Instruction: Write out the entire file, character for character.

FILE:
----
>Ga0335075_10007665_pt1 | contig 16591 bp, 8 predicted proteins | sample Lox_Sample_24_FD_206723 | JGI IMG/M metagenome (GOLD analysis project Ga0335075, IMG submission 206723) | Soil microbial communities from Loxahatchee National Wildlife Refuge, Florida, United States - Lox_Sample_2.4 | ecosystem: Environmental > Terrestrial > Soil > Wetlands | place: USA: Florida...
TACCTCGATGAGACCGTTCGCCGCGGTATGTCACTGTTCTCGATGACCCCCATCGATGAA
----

>Ga0335075_10007665_pt1 | contig 16591 bp, 8 predicted proteins | sample Lox_Sample_24_FD_206723 | JGI IMG/M metagenome (GOLD analysis project Ga0335075, IMG submission 206723) | Soil microbial communities from Loxahatchee National Wildlife Refuge, Florida, United States - Lox_Sample_2.4 | ecosystem: Environmental > Terrestrial > Soil > Wetlands | place: USA: Florida...
TACCTCGATGAGACCGTTCGCCGCGGTATGTCACTGTTCTCGATGACCCCCATCGATGAA